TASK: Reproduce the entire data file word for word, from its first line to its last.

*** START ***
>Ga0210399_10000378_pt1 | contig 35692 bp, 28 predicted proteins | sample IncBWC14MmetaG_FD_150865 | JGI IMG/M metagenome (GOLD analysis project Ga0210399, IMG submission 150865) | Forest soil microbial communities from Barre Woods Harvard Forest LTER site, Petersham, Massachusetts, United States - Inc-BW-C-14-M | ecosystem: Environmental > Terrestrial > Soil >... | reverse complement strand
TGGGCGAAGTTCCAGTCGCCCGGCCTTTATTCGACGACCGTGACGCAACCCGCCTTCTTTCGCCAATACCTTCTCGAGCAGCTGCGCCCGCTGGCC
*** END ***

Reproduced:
>Ga0210399_10000378_pt1 | contig 35692 bp, 28 predicted proteins | sample IncBWC14MmetaG_FD_150865 | JGI IMG/M metagenome (GOLD analysis project Ga0210399, IMG submission 150865) | Forest soil microbial communities from Barre Woods Harvard Forest LTER site, Petersham, Massachusetts, United States - Inc-BW-C-14-M | ecosystem: Environmental > Terrestrial > Soil >... | reverse complement strand
TGGGCGAAGTTCCAGTCGCCCGGCCTTTATTCGACGACCGTGACGCAACCCGCCTTCTTTCGCCAATACCTTCTCGAGCAGCTGCGCCCGCTGGCC